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Regardless of whether testimony proffered by a defendant comes within a state's hearsay rule, the exclusion of such evidence constitutes a violation of the Due Process Clause of the Fourteenth Amendment where the excluded testimony is highly relevant to a critical issue in the punishment phase of the trial and substantial reasons existed to assume its reliability.
Two state criminal defendants were jointly indicted, tried separately, and convicted of murdering the same person. At his second trial, held for the purpose of deciding whether capital punishment should be imposed, one of the defendants sought to introduce certain testimony which indicated he was not present when the murder was committed, and therefore could not have participated directly in it. The testimony in question was that of a witness who had testified for the state at the trial of the second defendant, and who contended that the second defendant had admitted committing the murder out of the presence of the first defendant. The state trial court refused to allow introduction of the testimony, ruling that it was inadmissible hearsay under state law. The defendant received a capital sentence, and the Supreme Court of Georgia upheld the conviction and sentence. Certiorari was granted.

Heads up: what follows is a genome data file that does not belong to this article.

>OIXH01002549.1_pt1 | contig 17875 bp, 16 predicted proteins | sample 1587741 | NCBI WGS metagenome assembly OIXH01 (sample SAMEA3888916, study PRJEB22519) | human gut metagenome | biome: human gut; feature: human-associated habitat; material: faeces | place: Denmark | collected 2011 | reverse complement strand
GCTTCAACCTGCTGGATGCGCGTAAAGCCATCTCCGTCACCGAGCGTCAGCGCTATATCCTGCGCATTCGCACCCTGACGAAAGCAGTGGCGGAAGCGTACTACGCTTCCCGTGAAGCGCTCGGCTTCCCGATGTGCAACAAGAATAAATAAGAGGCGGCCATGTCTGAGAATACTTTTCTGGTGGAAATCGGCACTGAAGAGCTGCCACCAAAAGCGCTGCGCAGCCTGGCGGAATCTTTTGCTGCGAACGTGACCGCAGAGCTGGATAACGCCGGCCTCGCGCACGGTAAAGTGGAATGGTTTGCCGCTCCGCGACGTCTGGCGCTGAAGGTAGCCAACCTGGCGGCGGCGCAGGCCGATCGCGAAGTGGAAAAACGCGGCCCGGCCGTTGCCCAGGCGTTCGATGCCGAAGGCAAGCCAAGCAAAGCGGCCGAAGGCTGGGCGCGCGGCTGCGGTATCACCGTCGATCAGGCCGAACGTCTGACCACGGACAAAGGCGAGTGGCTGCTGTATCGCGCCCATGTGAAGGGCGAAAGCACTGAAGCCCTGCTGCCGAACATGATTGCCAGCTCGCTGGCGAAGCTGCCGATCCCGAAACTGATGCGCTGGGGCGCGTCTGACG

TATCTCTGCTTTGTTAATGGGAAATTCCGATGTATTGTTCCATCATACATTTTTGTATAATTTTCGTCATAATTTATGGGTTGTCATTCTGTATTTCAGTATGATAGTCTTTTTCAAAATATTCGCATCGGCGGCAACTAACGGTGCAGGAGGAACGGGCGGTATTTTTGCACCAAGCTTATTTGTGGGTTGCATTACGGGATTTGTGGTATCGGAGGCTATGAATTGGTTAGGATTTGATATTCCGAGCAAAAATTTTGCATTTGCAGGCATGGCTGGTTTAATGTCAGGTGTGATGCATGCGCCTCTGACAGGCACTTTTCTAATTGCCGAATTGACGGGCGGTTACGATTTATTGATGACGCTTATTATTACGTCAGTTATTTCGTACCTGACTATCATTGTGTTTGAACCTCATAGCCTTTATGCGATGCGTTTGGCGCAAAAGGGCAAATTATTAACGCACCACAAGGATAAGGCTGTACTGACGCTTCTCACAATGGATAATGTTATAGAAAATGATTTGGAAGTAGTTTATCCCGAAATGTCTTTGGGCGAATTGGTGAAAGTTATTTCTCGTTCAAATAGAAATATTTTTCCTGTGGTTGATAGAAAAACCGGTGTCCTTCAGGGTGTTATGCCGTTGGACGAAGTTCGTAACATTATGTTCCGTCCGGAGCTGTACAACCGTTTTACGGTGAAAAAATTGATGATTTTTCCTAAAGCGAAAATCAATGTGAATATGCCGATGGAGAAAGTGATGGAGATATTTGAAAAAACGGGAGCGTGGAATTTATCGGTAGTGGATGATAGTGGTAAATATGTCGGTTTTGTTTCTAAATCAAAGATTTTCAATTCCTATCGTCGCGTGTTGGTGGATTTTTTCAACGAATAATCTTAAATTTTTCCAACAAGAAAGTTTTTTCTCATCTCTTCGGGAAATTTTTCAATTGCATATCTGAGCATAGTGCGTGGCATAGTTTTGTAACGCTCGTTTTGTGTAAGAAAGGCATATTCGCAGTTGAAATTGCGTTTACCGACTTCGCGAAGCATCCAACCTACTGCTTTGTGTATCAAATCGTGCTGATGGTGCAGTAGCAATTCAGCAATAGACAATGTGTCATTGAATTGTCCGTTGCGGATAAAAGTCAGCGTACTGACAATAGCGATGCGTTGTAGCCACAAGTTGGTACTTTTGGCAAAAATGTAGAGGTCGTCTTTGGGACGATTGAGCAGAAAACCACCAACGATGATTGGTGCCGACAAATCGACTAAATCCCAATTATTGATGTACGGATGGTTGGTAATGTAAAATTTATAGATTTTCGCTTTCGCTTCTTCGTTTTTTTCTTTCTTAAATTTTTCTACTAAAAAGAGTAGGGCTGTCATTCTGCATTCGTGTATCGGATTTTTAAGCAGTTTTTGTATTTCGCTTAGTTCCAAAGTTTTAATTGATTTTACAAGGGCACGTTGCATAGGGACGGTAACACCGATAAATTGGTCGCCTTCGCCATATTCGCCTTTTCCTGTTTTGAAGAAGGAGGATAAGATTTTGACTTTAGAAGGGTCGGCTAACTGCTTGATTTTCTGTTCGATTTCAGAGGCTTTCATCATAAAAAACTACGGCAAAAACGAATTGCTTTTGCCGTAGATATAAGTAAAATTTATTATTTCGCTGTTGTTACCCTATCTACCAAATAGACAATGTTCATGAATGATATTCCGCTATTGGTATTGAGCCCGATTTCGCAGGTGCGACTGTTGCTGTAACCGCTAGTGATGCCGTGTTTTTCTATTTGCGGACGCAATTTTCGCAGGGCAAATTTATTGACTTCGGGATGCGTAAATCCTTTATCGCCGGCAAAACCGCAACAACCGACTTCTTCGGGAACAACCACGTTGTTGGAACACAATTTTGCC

Under the circumstances, should the testimony of the witness have been allowed?
On review, the Court held that the exclusion of the proffered testimony denied petitioner of a fair trial regardless of whether the testimony came within the state's hearsay rule. The Court determined that the excluded testimony was highly relevant to a critical issue in the punishment phase of the trial and that substantial reasons existed to assume its reliability. The Court found that there was ample evidence corroborating the confession, that the statement was against interest, and that the State considered the evidence sufficiently reliable to use against the codefendant.